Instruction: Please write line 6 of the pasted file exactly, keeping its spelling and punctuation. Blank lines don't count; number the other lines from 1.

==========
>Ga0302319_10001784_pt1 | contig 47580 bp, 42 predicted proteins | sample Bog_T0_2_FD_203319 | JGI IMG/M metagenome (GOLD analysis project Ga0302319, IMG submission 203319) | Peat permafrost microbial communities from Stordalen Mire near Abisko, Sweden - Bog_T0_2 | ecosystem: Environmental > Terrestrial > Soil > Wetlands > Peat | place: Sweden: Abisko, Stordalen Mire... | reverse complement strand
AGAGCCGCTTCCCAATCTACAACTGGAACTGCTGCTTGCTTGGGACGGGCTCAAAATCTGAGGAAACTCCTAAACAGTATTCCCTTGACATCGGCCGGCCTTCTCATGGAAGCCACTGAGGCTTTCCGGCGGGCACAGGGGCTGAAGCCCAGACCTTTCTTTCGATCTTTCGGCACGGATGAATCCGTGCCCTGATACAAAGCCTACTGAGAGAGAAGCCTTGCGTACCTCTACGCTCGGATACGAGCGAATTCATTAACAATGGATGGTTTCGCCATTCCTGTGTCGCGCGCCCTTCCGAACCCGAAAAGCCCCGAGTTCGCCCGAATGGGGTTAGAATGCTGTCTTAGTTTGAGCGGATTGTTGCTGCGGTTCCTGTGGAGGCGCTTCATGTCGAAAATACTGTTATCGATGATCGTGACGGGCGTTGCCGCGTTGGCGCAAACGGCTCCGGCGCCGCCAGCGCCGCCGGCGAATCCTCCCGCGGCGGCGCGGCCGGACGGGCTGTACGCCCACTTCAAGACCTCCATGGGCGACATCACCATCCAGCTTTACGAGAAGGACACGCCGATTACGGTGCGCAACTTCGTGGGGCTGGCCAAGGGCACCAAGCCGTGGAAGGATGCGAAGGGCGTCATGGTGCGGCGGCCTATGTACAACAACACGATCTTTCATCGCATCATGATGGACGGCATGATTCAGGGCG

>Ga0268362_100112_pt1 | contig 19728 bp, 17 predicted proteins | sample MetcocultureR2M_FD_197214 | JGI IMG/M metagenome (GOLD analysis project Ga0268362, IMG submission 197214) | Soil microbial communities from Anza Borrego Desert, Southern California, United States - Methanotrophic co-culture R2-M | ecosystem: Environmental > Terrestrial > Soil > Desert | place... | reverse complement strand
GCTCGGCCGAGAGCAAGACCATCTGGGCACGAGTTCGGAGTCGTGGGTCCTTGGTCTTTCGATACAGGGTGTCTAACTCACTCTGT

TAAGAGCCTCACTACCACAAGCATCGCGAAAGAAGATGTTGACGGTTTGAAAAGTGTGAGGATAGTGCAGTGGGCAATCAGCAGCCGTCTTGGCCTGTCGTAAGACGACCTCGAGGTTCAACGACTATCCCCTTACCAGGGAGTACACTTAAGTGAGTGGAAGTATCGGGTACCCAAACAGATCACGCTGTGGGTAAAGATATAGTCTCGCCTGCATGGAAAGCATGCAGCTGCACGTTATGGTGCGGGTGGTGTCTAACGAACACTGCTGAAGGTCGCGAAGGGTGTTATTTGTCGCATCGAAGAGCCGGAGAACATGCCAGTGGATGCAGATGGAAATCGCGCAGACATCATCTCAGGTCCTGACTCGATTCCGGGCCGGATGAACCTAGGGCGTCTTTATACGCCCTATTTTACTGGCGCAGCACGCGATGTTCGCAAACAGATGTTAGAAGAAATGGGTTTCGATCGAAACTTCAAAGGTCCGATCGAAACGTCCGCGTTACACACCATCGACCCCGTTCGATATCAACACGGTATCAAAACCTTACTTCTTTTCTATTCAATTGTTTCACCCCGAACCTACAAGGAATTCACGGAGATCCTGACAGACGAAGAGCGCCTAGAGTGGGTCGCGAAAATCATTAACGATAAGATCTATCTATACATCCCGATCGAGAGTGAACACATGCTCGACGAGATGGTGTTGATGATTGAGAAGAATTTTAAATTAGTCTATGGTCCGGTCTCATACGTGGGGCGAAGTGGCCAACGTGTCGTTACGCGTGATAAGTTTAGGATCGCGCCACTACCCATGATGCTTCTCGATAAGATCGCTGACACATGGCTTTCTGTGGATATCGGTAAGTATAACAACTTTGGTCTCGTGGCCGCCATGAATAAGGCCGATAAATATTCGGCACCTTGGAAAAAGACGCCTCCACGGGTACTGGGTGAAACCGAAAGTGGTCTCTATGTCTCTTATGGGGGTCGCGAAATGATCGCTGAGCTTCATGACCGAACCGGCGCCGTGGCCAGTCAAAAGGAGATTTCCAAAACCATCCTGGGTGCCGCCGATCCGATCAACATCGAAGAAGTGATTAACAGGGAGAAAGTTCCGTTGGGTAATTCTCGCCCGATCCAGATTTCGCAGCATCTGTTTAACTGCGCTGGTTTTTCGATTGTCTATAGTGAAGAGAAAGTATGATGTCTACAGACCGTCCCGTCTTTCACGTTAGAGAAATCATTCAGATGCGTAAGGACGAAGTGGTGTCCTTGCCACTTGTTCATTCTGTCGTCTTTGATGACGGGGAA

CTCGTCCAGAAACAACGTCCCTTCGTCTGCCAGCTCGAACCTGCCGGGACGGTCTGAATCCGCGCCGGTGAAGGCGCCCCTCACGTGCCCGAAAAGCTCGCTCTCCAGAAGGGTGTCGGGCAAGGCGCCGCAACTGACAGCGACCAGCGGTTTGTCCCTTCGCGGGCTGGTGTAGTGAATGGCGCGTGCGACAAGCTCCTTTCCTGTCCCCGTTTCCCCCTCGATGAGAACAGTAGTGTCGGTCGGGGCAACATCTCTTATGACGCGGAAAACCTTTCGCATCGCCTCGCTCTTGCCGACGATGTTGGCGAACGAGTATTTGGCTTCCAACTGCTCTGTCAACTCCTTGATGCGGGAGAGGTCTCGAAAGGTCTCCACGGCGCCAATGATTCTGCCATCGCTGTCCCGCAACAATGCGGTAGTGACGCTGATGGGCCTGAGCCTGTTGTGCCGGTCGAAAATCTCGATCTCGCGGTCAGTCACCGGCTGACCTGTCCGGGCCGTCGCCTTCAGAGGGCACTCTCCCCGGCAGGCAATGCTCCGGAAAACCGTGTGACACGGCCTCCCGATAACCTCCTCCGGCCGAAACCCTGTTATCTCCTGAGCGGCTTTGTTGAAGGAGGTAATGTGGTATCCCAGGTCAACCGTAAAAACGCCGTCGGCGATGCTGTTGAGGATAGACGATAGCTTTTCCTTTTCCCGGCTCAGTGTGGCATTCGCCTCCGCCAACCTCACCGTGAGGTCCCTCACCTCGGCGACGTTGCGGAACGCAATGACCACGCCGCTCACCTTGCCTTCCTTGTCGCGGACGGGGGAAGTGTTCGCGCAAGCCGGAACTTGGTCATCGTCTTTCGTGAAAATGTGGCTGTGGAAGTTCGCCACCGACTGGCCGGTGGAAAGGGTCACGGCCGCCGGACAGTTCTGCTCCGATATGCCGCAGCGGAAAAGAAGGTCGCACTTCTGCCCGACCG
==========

CTCGTCCAGAAACAACGTCCCTTCGTCTGCCAGCTCGAACCTGCCGGGACGGTCTGAATCCGCGCCGGTGAAGGCGCCCCTCACGTGCCCGAAAAGCTCGCTCTCCAGAAGGGTGTCGGGCAAGGCGCCGCAACTGACAGCGACCAGCGGTTTGTCCCTTCGCGGGCTGGTGTAGTGAATGGCGCGTGCGACAAGCTCCTTTCCTGTCCCCGTTTCCCCCTCGATGAGAACAGTAGTGTCGGTCGGGGCAACATCTCTTATGACGCGGAAAACCTTTCGCATCGCCTCGCTCTTGCCGACGATGTTGGCGAACGAGTATTTGGCTTCCAACTGCTCTGTCAACTCCTTGATGCGGGAGAGGTCTCGAAAGGTCTCCACGGCGCCAATGATTCTGCCATCGCTGTCCCGCAACAATGCGGTAGTGACGCTGATGGGCCTGAGCCTGTTGTGCCGGTCGAAAATCTCGATCTCGCGGTCAGTCACCGGCTGACCTGTCCGGGCCGTCGCCTTCAGAGGGCACTCTCCCCGGCAGGCAATGCTCCGGAAAACCGTGTGACACGGCCTCCCGATAACCTCCTCCGGCCGAAACCCTGTTATCTCCTGAGCGGCTTTGTTGAAGGAGGTAATGTGGTATCCCAGGTCAACCGTAAAAACGCCGTCGGCGATGCTGTTGAGGATAGACGATAGCTTTTCCTTTTCCCGGCTCAGTGTGGCATTCGCCTCCGCCAACCTCACCGTGAGGTCCCTCACCTCGGCGACGTTGCGGAACGCAATGACCACGCCGCTCACCTTGCCTTCCTTGTCGCGGACGGGGGAAGTGTTCGCGCAAGCCGGAACTTGGTCATCGTCTTTCGTGAAAATGTGGCTGTGGAAGTTCGCCACCGACTGGCCGGTGGAAAGGGTCACGGCCGCCGGACAGTTCTGCTCCGATATGCCGCAGCGGAAAAGAAGGTCGCACTTCTGCCCGACCG